For two years I lived alone in London. Well... not quite alone alone. I did have flatmates, but they were people I didn't really know or have any sort of social responsibility towards. I kept my space clean, they keep their's clean, and otherwise we had very little to do with each other. It was lovely. I could retreat to my room and just be. Alone in a city of 8.6 million.
And now I'm back in rural North Carolina. You'd think that it would be more peaceful here instead of less. But I'm living with my parents who haven't realized that I'm an adult yet. Don't get me wrong, I love my parents and I'm very grateful that they've let me live with them during my health crisis. But that is just how parents are, I think, mothers especially. I had to sit her down and explain to her that I need my space, and that a locked door wasn't meant offensively, but she didn't quite get it.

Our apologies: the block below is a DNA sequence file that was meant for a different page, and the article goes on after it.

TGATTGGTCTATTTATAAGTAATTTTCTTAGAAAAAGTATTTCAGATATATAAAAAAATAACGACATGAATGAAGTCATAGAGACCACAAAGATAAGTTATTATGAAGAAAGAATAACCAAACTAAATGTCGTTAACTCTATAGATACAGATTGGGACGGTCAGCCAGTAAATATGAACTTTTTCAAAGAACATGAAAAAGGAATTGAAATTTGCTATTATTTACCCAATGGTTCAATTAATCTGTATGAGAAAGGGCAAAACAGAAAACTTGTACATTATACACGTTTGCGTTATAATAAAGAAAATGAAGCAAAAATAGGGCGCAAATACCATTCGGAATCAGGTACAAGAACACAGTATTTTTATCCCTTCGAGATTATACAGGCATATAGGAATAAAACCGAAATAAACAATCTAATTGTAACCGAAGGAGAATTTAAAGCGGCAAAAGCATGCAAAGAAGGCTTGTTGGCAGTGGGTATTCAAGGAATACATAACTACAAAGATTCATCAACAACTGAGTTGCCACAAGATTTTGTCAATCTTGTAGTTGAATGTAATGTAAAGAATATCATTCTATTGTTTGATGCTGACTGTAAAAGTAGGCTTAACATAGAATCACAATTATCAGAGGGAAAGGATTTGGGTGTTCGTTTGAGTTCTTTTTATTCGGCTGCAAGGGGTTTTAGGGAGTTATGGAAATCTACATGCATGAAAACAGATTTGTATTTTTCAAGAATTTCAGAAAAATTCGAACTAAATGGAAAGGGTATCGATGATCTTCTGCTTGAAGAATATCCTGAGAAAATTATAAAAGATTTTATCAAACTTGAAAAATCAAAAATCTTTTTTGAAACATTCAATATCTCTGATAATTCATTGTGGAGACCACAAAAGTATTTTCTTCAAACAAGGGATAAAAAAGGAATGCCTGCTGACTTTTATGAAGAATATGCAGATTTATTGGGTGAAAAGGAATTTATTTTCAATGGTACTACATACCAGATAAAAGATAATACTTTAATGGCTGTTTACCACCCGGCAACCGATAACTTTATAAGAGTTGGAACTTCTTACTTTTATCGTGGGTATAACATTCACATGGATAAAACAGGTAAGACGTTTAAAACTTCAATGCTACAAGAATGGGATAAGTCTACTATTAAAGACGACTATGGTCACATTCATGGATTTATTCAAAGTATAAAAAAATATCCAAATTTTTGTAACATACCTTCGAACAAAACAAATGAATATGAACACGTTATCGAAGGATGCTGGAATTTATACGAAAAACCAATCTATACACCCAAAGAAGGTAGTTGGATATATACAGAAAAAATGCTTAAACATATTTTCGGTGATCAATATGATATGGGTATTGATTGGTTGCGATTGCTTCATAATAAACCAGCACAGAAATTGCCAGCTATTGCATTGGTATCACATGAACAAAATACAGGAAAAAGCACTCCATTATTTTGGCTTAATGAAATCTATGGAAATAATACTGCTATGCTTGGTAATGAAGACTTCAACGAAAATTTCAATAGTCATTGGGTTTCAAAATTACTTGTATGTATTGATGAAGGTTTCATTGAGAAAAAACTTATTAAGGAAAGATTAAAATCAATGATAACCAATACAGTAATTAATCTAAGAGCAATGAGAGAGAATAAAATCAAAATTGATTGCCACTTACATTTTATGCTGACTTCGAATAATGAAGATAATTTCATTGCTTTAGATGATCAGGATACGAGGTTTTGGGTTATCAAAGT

|Nighttime on Waterloo Bridge, London|
When I need peace, I have to get out of the house. My mother has an odd quirk: she hates silence, therefore she talks a lot to prevent it. To anyone and everyone; human, animal, and object alike. I've walked in on her in a room where she was alone by herself, still chattering away to no one. She can't sit in a room with someone quietly; she has to talk to them, although the conversation usually only goes one way.
Even sitting in my room with the door shut, I can hear her chattering away at the dog in the kitchen. Always noise, always talking. Never alone.